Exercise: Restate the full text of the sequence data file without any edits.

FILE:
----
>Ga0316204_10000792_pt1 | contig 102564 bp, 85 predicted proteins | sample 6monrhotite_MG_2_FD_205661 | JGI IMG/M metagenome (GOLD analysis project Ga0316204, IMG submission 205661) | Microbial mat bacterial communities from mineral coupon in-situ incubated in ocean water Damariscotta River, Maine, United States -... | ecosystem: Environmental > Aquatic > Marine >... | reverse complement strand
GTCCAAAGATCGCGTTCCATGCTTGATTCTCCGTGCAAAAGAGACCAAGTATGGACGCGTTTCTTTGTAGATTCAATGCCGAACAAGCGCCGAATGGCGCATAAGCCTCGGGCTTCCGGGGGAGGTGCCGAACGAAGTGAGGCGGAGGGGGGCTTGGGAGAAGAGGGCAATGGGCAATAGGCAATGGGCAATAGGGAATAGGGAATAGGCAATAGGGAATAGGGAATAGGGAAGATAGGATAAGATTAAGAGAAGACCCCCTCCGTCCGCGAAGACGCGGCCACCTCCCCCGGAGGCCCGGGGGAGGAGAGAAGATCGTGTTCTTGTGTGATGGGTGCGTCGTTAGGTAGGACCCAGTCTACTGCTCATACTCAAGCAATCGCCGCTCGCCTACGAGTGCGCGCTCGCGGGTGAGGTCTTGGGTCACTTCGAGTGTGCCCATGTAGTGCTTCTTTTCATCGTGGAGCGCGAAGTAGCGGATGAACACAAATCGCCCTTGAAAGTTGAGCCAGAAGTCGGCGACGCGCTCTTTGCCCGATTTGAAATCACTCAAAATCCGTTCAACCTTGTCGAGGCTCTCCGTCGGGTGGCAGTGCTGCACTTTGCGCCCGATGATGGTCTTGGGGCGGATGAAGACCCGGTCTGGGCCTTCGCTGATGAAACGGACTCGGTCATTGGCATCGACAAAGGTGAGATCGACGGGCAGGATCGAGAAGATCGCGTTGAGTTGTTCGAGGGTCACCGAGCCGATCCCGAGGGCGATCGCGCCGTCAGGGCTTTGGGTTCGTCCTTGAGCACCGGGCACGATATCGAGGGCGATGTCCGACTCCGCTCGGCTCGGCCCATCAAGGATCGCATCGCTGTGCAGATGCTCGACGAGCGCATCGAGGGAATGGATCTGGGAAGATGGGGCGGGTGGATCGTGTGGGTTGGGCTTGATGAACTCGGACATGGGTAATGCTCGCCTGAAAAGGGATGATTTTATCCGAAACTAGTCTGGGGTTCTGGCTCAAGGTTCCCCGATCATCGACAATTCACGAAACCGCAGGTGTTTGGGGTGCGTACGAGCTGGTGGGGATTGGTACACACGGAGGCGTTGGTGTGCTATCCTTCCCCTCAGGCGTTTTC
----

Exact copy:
>Ga0316204_10000792_pt1 | contig 102564 bp, 85 predicted proteins | sample 6monrhotite_MG_2_FD_205661 | JGI IMG/M metagenome (GOLD analysis project Ga0316204, IMG submission 205661) | Microbial mat bacterial communities from mineral coupon in-situ incubated in ocean water Damariscotta River, Maine, United States -... | ecosystem: Environmental > Aquatic > Marine >... | reverse complement strand
GTCCAAAGATCGCGTTCCATGCTTGATTCTCCGTGCAAAAGAGACCAAGTATGGACGCGTTTCTTTGTAGATTCAATGCCGAACAAGCGCCGAATGGCGCATAAGCCTCGGGCTTCCGGGGGAGGTGCCGAACGAAGTGAGGCGGAGGGGGGCTTGGGAGAAGAGGGCAATGGGCAATAGGCAATGGGCAATAGGGAATAGGGAATAGGCAATAGGGAATAGGGAATAGGGAAGATAGGATAAGATTAAGAGAAGACCCCCTCCGTCCGCGAAGACGCGGCCACCTCCCCCGGAGGCCCGGGGGAGGAGAGAAGATCGTGTTCTTGTGTGATGGGTGCGTCGTTAGGTAGGACCCAGTCTACTGCTCATACTCAAGCAATCGCCGCTCGCCTACGAGTGCGCGCTCGCGGGTGAGGTCTTGGGTCACTTCGAGTGTGCCCATGTAGTGCTTCTTTTCATCGTGGAGCGCGAAGTAGCGGATGAACACAAATCGCCCTTGAAAGTTGAGCCAGAAGTCGGCGACGCGCTCTTTGCCCGATTTGAAATCACTCAAAATCCGTTCAACCTTGTCGAGGCTCTCCGTCGGGTGGCAGTGCTGCACTTTGCGCCCGATGATGGTCTTGGGGCGGATGAAGACCCGGTCTGGGCCTTCGCTGATGAAACGGACTCGGTCATTGGCATCGACAAAGGTGAGATCGACGGGCAGGATCGAGAAGATCGCGTTGAGTTGTTCGAGGGTCACCGAGCCGATCCCGAGGGCGATCGCGCCGTCAGGGCTTTGGGTTCGTCCTTGAGCACCGGGCACGATATCGAGGGCGATGTCCGACTCCGCTCGGCTCGGCCCATCAAGGATCGCATCGCTGTGCAGATGCTCGACGAGCGCATCGAGGGAATGGATCTGGGAAGATGGGGCGGGTGGATCGTGTGGGTTGGGCTTGATGAACTCGGACATGGGTAATGCTCGCCTGAAAAGGGATGATTTTATCCGAAACTAGTCTGGGGTTCTGGCTCAAGGTTCCCCGATCATCGACAATTCACGAAACCGCAGGTGTTTGGGGTGCGTACGAGCTGGTGGGGATTGGTACACACGGAGGCGTTGGTGTGCTATCCTTCCCCTCAGGCGTTTTC